The jury could reasonably have found that while the plaintiff was standing at the counter in the defendant's public offices, some of the surplus wax on the linoleum floor accumulated on her heel and by reason thereof when she stepped onto the tile floor of the vestibule she slipped and fell. They were warranted from the evidence in finding that the defendant did not use ordinary care to see that the premises were in a reasonably safe condition for those invited therein for the purpose of business. The written notice of injury, provided for by the statute in force when the accident occurred (but since repealed), being for the benefit of the defendant, is a protection upon which it may insist, but one which it may waive. Where there is no express waiver, one may be implied. Such a waiver may be found as an inference of fact from the conduct of the plaintiff under the circumstances of the case. From the evidence the jury could reasonably have found that the defendant never had any intention of claiming lack of notice until the case came into the hands of its attorney, and that its conduct was inconsistent with a claim that for the long period the adjuster was handling the matter the defendant was intending to insist upon the lack of written notice which would relieve it from liability.
Argued May 6, 1941
Decided June 26, 1941.
ACTION to recover damages for personal injuries, alleged to have been caused by the negligence of the defendant, brought to the Superior Court in Hartford County and tried to the jury before Quinlan, J.; verdict and judgment for the plaintiff and appeal by the defendant. No error.
Martin E. Gormley, for the appellant (defendant).
Frank Covello, for the appellee (plaintiff).
The complaint alleged negligence by the defendant in waxing the linoleum floor of its office so heavily as to cause wax to cake on a heel of plaintiff's shoe, because of which she slipped and fell on a tiled floor in defendant's vestibule. The jury returned a verdict for the plaintiff, and this appeal is from the denial of a motion to set it aside.
The first question is whether the jury could reasonably have found that the defendant was negligent in the maintenance of its public offices. There was evidence that the linoleum floor of the office where the plaintiff paid her telephone bill was heavily waxed; that the wax was heavily applied and that the floor looked very glossy and very slippery. While talking to one of defendant's clerks she stepped off of a rubber mat three feet wide, which extended across the linoleum floor from the vestibule to the counter, onto the waxed linoleum, and stood there about fifteen minutes. As she turned away from the counter to leave, her right foot slipped, leaving a heel mark upon the linoleum. She put her right hand on the counter in order to save herself from falling. She then walked on the mat to the vestibule, and when she stepped onto its tiled floor she slipped and fell, receiving serious injuries. Thereafter it was found that the entire heel of her right shoe was covered with wax. The jury could reasonably have found that while the plaintiff was standing at the counter some of the wax from the floor accumulated on her heel and by reason thereof when she stepped onto the tile she slipped and fell.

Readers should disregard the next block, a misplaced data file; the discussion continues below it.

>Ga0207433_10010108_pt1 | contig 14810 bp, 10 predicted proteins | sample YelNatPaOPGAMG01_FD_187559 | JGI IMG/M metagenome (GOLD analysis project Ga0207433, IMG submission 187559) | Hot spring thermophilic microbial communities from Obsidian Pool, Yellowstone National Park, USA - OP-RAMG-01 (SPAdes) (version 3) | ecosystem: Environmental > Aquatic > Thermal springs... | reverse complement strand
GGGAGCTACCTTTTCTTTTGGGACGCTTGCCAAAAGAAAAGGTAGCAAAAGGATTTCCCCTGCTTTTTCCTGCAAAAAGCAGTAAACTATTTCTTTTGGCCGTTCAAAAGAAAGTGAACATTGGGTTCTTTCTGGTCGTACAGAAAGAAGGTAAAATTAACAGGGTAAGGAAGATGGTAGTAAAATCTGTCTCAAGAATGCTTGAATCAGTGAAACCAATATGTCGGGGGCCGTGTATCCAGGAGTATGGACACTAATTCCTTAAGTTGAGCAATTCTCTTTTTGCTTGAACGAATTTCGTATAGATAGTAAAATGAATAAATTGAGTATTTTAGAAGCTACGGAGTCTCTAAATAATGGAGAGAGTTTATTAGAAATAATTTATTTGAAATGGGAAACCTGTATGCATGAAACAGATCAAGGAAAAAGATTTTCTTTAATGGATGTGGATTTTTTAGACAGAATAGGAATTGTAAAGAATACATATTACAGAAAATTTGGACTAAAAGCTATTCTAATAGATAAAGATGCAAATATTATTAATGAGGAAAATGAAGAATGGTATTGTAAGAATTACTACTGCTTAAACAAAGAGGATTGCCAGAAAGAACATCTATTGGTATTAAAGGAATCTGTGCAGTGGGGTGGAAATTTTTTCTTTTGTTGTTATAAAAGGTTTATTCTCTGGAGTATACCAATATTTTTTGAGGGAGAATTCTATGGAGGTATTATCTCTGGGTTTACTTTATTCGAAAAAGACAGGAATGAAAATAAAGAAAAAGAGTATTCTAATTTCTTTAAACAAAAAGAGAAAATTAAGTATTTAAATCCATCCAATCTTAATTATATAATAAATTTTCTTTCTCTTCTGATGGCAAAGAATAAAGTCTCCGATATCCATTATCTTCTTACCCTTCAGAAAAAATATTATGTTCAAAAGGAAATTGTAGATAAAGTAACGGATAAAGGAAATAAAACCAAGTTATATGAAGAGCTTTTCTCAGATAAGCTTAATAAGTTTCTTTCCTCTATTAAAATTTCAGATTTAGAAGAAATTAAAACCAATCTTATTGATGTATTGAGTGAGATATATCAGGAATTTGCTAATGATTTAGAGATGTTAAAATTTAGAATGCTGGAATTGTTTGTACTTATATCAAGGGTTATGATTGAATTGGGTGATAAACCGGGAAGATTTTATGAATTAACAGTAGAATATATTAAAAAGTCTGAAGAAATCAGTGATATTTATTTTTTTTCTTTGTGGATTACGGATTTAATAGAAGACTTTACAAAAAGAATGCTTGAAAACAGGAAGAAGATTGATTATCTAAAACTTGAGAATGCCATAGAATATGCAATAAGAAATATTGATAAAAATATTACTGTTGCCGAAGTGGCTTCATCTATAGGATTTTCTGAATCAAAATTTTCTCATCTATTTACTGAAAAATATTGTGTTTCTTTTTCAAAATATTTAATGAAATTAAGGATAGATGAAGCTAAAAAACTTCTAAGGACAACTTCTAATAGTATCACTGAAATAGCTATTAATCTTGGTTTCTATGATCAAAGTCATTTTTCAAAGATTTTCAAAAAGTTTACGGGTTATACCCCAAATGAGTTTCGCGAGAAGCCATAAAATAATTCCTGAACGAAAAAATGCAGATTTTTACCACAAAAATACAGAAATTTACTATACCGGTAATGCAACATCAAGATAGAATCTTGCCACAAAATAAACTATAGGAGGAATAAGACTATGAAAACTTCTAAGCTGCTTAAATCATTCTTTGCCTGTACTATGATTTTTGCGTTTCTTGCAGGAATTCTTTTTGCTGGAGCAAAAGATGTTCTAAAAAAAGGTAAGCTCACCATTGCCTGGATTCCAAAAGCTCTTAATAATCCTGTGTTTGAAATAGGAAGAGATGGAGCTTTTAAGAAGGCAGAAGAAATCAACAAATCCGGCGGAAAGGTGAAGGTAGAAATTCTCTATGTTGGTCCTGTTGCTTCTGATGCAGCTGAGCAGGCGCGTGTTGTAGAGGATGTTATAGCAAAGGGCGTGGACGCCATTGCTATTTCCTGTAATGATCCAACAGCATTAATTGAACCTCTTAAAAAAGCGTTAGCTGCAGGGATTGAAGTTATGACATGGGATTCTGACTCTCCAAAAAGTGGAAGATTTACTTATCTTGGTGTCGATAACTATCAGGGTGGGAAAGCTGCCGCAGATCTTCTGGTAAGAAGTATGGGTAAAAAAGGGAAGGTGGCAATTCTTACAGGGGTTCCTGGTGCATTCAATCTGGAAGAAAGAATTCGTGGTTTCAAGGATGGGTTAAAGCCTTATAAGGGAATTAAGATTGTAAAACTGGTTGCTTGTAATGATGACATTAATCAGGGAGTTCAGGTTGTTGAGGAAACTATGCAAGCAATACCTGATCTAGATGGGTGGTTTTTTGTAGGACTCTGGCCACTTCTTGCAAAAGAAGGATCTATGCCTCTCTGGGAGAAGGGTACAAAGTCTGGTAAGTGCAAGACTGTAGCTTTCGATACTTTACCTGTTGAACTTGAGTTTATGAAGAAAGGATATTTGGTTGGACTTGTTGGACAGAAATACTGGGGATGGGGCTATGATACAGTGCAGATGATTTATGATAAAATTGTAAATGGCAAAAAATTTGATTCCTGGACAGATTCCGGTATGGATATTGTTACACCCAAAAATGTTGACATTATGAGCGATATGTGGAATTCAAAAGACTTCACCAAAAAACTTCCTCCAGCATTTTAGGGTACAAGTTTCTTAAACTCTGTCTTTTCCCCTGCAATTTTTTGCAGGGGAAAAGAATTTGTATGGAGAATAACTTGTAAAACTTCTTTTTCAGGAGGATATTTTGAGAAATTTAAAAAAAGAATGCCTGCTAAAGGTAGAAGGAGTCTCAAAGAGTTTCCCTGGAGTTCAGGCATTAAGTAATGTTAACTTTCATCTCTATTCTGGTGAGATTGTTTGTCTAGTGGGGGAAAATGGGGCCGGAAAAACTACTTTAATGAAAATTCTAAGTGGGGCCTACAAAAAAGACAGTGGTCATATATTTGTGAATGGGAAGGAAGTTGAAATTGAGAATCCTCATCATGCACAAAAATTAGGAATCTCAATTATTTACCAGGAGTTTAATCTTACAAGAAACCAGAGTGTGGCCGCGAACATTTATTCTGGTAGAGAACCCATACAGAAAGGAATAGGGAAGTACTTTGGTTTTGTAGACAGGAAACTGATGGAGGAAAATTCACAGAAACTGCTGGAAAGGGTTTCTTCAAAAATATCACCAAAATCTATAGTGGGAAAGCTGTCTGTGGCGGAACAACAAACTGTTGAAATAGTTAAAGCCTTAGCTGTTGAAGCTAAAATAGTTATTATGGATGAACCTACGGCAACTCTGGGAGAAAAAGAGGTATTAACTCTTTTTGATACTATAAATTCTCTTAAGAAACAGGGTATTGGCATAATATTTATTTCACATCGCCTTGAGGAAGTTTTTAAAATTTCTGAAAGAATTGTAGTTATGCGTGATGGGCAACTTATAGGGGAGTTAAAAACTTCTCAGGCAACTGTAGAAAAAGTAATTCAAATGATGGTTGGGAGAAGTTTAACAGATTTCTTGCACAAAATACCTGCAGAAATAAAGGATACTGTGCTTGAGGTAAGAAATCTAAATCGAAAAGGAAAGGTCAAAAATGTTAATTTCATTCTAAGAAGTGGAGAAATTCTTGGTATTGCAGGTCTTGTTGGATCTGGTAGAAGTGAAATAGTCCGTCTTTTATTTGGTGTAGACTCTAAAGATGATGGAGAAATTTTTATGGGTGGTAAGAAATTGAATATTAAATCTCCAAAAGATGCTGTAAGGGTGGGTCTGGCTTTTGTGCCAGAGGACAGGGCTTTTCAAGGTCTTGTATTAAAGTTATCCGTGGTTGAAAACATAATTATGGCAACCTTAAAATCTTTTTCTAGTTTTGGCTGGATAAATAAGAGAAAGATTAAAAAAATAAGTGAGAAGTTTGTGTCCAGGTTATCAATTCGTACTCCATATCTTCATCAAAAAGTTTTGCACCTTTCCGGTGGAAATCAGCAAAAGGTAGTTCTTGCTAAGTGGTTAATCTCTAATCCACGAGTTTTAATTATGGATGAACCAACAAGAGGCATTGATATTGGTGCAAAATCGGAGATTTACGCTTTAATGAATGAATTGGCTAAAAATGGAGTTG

The defendant relies on Smith v. Union New Haven Trust Co., 121 Conn. 369, 371, 185 A. 81, where we said: "The evidence goes no further than to show that the floor was highly polished. An owner in treating a floor may use wax or oil or other substance in the customary manner without incurring liability to one who slips and falls thereon, unless the owner is negligent in the materials he uses or in the manner of applying them." In the present case the evidence goes much further than to show that the floor was highly polished. There was so much surplus wax that it congealed on the heel of plaintiff's shoe and was plainly visible two days later. The defendant produced evidence that its janitor applied liquid wax to this linoleum within two or three days of the first of each month. The accident occurred on the 24th. His custom was to apply the wax to the floor with a mop dipped in a pail containing liquid wax, then to go over it with a cloth and a broom. "That is in case there is any lumps or anything on there, and then I go over it with my foot, like that . . ." (indicating). In Newell v. K. D. Jewelry Co. Inc., 119 Conn. 332, 334, 176 A. 405, we said: "If the proprietor does not know the condition of his premises, it is his duty to exercise reasonable care to discover their condition and he will be liable for such defects as a reasonable inspection would have disclosed," and cited applicable cases. We conclude that the jury were warranted in finding that this defendant did not use ordinary care to see that the premises were in a reasonably safe condition for those invited therein for the purposes of business.